One effective way to address undervalued pricing is to get a full picture of where you plan on adding value even before you start building the product. You can start by mapping your customer’s minimum expectations and your competitor’s performance on the following three scales – product performance, operation/cost excellence (price) and service/community as shown in Dr. Barbara Kahn’s chart below for leadership strategies.

strat_lead

Based on this map, you can design a product strategy to add superior value on one of the three scales where customer’s expectations are high but are not being met. You, also, need to make sure your product is good enough on the other two scales too. This will form your hypothesis for a market strategy which you can then validate.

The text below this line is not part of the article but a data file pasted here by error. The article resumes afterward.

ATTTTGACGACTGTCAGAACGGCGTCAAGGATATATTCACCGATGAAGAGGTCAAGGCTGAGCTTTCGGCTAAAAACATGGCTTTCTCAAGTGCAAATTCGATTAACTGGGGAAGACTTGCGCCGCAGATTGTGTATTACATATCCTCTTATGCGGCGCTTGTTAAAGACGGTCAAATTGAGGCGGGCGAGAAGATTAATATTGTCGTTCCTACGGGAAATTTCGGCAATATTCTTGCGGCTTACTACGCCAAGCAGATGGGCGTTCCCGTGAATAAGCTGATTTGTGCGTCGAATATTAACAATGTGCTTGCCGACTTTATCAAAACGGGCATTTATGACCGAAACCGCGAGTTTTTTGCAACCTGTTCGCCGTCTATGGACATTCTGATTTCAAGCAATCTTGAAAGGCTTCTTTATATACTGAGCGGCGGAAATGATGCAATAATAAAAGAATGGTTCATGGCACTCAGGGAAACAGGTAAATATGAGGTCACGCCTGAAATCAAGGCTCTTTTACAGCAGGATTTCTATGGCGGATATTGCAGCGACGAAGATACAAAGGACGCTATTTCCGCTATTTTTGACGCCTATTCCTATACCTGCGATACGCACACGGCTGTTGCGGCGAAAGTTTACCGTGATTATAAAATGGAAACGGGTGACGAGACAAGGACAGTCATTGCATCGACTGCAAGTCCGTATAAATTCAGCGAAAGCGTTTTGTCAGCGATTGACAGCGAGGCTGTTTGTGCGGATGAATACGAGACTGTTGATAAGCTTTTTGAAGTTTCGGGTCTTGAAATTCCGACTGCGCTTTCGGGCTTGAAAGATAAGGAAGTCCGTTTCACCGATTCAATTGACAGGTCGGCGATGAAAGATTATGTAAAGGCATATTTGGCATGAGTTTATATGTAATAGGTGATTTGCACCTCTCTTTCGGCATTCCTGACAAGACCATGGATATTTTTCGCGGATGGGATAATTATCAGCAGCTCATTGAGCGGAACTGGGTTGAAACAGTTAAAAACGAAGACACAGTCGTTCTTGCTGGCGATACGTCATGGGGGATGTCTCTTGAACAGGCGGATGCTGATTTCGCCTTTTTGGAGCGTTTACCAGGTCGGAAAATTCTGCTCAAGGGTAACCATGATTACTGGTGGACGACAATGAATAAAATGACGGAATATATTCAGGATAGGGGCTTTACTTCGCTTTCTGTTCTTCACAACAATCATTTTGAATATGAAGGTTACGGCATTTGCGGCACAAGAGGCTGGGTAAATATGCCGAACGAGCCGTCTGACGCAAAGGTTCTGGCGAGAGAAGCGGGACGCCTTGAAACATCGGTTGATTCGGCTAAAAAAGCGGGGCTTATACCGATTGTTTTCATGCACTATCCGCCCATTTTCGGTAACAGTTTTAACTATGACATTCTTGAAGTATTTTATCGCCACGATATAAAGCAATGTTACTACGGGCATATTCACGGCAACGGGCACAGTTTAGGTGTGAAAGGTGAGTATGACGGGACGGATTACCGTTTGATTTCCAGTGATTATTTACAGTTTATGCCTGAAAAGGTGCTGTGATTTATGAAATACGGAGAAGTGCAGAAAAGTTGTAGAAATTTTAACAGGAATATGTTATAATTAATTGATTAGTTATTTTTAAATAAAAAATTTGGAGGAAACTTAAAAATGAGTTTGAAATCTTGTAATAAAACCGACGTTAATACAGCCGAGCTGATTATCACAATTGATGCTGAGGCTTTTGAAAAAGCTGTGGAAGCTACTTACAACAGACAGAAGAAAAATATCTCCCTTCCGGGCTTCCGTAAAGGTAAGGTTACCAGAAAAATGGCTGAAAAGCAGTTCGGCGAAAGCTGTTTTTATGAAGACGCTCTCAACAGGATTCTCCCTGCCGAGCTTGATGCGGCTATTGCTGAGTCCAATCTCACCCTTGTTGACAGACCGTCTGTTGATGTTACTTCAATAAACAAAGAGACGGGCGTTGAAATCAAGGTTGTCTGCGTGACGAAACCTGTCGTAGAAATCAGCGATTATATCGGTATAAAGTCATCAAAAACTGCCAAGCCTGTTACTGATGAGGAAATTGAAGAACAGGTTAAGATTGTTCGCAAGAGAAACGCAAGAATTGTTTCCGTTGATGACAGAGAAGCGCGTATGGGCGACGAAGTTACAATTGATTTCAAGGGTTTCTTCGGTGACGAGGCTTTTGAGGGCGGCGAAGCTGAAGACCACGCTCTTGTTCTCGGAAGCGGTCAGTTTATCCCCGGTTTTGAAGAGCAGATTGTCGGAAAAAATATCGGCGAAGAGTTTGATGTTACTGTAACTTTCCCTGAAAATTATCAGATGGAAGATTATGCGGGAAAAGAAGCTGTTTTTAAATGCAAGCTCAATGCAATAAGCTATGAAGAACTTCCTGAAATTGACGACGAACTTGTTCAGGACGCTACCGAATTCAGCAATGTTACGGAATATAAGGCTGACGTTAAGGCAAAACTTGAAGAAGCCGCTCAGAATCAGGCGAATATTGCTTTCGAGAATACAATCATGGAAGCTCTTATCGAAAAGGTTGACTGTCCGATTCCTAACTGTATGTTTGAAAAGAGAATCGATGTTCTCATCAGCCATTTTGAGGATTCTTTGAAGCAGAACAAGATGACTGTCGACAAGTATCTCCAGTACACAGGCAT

Evaluating your product along these three scales is a great way to understand value pricing while you solve actual problems your customers will pay a premium for.

Further Reading:

Read how a very innovative portable scanner completely missed the boat on pricing when they only looked at their competitors’ prices. Also, it gives an in depth look at how to develop your pricing. (http://www.mckinsey.com/insights/marketing_sales/pricing_new_products)

Here is a good article on why entrepreneurs are bad at finding competitors and tips on how to find your competitors. (http://www.berserkia.com/blog/doing-a-competitive-analysis)

BAD Metrics

This is a guest post by Ron Shevlin.  Ron  is a senior analyst at Aite Group where he specializes in retail banking issues including sales and marketing technologies, customer and marketing analytics, social media, customer experience and consumer behavior. Find Ron on Twitter at @rshevlin or at his Snarketing 2.0 blog.